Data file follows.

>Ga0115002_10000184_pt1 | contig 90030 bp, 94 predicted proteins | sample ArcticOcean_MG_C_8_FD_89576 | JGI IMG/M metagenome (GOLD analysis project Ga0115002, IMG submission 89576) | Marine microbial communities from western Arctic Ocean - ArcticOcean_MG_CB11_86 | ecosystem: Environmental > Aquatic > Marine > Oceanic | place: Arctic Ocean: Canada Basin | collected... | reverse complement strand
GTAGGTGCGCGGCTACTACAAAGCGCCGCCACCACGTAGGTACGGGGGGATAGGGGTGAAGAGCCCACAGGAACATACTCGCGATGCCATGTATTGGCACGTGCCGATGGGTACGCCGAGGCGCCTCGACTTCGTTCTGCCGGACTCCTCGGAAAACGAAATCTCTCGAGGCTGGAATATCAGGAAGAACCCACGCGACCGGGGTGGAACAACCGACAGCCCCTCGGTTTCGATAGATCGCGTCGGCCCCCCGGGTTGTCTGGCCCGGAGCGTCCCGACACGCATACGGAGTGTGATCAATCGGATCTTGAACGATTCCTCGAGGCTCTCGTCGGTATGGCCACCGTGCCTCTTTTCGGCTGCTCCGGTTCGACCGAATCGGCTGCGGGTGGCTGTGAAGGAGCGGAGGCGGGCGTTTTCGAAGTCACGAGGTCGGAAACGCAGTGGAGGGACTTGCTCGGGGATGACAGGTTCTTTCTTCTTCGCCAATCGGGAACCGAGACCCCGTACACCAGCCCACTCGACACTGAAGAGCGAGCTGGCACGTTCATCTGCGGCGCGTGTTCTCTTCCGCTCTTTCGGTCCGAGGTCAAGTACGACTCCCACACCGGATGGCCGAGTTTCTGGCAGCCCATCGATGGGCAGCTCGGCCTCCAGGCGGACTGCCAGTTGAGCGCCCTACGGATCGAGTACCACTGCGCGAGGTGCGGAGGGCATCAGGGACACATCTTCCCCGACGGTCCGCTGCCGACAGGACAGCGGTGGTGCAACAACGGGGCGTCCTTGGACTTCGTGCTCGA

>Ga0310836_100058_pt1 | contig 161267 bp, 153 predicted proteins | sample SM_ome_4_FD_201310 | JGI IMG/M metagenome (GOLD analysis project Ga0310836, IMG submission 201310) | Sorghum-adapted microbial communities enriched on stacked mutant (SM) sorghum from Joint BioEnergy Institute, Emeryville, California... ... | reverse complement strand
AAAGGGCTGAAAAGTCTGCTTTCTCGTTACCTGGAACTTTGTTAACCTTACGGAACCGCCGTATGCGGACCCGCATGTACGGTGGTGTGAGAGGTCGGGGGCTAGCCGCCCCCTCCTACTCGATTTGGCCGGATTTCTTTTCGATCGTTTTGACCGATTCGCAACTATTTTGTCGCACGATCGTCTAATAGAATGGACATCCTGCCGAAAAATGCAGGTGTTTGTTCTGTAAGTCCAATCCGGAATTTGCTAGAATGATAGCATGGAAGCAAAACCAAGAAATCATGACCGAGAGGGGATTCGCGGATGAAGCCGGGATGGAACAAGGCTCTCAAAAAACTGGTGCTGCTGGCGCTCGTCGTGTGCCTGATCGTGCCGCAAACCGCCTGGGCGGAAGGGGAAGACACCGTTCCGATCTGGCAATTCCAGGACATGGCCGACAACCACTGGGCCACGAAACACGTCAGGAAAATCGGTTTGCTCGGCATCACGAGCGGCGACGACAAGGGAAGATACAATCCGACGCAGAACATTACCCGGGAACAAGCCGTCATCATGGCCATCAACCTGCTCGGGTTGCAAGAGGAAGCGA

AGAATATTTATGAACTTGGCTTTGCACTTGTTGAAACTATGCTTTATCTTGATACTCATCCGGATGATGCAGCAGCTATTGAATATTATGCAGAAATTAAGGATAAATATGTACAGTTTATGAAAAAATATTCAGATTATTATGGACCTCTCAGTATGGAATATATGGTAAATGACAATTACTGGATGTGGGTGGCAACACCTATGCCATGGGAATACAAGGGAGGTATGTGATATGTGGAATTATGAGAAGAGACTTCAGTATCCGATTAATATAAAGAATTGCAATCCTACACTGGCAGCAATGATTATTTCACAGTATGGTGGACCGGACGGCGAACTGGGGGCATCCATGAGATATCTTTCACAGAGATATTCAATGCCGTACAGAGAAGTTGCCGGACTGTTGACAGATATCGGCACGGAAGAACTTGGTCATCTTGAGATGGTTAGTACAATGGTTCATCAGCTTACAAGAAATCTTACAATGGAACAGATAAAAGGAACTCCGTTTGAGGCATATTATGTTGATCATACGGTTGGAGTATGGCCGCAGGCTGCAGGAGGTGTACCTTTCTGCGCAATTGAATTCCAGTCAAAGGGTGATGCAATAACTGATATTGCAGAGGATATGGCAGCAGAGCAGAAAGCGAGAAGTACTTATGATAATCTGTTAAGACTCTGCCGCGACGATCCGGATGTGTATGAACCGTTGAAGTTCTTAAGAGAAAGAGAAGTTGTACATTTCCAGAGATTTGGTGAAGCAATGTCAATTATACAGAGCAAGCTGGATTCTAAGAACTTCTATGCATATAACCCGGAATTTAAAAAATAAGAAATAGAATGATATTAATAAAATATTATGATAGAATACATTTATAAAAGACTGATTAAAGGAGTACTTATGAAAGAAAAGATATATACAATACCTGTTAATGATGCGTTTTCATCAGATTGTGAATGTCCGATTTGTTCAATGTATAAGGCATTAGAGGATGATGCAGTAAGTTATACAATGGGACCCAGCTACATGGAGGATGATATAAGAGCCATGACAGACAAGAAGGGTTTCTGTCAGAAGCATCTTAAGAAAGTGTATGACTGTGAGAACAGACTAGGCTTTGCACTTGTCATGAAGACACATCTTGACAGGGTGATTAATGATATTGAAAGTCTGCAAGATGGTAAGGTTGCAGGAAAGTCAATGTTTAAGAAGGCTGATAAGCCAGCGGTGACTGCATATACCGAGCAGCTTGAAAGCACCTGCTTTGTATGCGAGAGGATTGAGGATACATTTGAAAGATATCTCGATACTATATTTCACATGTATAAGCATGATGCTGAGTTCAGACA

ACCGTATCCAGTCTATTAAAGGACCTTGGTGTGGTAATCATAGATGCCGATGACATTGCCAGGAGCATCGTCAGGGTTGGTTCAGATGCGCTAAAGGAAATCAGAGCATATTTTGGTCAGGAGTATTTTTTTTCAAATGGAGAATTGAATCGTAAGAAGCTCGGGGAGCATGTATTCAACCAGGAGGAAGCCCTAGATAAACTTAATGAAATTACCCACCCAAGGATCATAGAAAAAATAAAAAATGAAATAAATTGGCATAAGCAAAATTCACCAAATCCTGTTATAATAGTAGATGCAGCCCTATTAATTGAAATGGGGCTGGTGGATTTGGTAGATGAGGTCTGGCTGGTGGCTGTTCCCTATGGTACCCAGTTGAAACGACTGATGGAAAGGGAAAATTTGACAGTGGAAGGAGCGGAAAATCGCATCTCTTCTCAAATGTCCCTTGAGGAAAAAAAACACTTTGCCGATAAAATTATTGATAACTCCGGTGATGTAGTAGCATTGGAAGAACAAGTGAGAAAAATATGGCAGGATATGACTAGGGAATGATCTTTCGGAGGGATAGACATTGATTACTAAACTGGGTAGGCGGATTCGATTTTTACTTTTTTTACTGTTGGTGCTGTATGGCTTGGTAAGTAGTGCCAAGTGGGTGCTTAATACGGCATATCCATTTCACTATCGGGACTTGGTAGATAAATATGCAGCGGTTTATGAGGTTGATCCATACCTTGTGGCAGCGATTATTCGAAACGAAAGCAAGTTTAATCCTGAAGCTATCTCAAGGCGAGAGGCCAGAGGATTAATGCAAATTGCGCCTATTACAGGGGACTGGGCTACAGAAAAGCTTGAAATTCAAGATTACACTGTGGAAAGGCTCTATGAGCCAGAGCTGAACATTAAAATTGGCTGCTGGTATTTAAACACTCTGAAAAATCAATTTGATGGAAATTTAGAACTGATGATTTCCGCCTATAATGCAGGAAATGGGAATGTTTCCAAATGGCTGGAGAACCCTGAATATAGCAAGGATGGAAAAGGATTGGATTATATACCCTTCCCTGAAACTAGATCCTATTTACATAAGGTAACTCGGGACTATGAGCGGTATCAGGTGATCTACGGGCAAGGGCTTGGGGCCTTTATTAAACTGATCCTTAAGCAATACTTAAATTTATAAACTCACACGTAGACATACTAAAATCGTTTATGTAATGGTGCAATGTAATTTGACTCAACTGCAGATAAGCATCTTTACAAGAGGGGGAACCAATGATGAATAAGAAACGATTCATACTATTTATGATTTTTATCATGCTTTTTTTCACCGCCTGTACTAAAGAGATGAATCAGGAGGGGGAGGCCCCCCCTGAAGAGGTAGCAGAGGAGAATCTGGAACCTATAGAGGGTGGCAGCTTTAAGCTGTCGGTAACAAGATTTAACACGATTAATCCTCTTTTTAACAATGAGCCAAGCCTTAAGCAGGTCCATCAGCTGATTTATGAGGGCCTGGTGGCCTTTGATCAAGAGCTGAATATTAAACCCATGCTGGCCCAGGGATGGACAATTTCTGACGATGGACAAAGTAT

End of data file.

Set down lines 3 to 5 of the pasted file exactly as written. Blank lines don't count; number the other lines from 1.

>Ga0310836_100058_pt1 | contig 161267 bp, 153 predicted proteins | sample SM_ome_4_FD_201310 | JGI IMG/M metagenome (GOLD analysis project Ga0310836, IMG submission 201310) | Sorghum-adapted microbial communities enriched on stacked mutant (SM) sorghum from Joint BioEnergy Institute, Emeryville, California... ... | reverse complement strand
AAAGGGCTGAAAAGTCTGCTTTCTCGTTACCTGGAACTTTGTTAACCTTACGGAACCGCCGTATGCGGACCCGCATGTACGGTGGTGTGAGAGGTCGGGGGCTAGCCGCCCCCTCCTACTCGATTTGGCCGGATTTCTTTTCGATCGTTTTGACCGATTCGCAACTATTTTGTCGCACGATCGTCTAATAGAATGGACATCCTGCCGAAAAATGCAGGTGTTTGTTCTGTAAGTCCAATCCGGAATTTGCTAGAATGATAGCATGGAAGCAAAACCAAGAAATCATGACCGAGAGGGGATTCGCGGATGAAGCCGGGATGGAACAAGGCTCTCAAAAAACTGGTGCTGCTGGCGCTCGTCGTGTGCCTGATCGTGCCGCAAACCGCCTGGGCGGAAGGGGAAGACACCGTTCCGATCTGGCAATTCCAGGACATGGCCGACAACCACTGGGCCACGAAACACGTCAGGAAAATCGGTTTGCTCGGCATCACGAGCGGCGACGACAAGGGAAGATACAATCCGACGCAGAACATTACCCGGGAACAAGCCGTCATCATGGCCATCAACCTGCTCGGGTTGCAAGAGGAAGCGA

AGAATATTTATGAACTTGGCTTTGCACTTGTTGAAACTATGCTTTATCTTGATACTCATCCGGATGATGCAGCAGCTATTGAATATTATGCAGAAATTAAGGATAAATATGTACAGTTTATGAAAAAATATTCAGATTATTATGGACCTCTCAGTATGGAATATATGGTAAATGACAATTACTGGATGTGGGTGGCAACACCTATGCCATGGGAATACAAGGGAGGTATGTGATATGTGGAATTATGAGAAGAGACTTCAGTATCCGATTAATATAAAGAATTGCAATCCTACACTGGCAGCAATGATTATTTCACAGTATGGTGGACCGGACGGCGAACTGGGGGCATCCATGAGATATCTTTCACAGAGATATTCAATGCCGTACAGAGAAGTTGCCGGACTGTTGACAGATATCGGCACGGAAGAACTTGGTCATCTTGAGATGGTTAGTACAATGGTTCATCAGCTTACAAGAAATCTTACAATGGAACAGATAAAAGGAACTCCGTTTGAGGCATATTATGTTGATCATACGGTTGGAGTATGGCCGCAGGCTGCAGGAGGTGTACCTTTCTGCGCAATTGAATTCCAGTCAAAGGGTGATGCAATAACTGATATTGCAGAGGATATGGCAGCAGAGCAGAAAGCGAGAAGTACTTATGATAATCTGTTAAGACTCTGCCGCGACGATCCGGATGTGTATGAACCGTTGAAGTTCTTAAGAGAAAGAGAAGTTGTACATTTCCAGAGATTTGGTGAAGCAATGTCAATTATACAGAGCAAGCTGGATTCTAAGAACTTCTATGCATATAACCCGGAATTTAAAAAATAAGAAATAGAATGATATTAATAAAATATTATGATAGAATACATTTATAAAAGACTGATTAAAGGAGTACTTATGAAAGAAAAGATATATACAATACCTGTTAATGATGCGTTTTCATCAGATTGTGAATGTCCGATTTGTTCAATGTATAAGGCATTAGAGGATGATGCAGTAAGTTATACAATGGGACCCAGCTACATGGAGGATGATATAAGAGCCATGACAGACAAGAAGGGTTTCTGTCAGAAGCATCTTAAGAAAGTGTATGACTGTGAGAACAGACTAGGCTTTGCACTTGTCATGAAGACACATCTTGACAGGGTGATTAATGATATTGAAAGTCTGCAAGATGGTAAGGTTGCAGGAAAGTCAATGTTTAAGAAGGCTGATAAGCCAGCGGTGACTGCATATACCGAGCAGCTTGAAAGCACCTGCTTTGTATGCGAGAGGATTGAGGATACATTTGAAAGATATCTCGATACTATATTTCACATGTATAAGCATGATGCTGAGTTCAGACA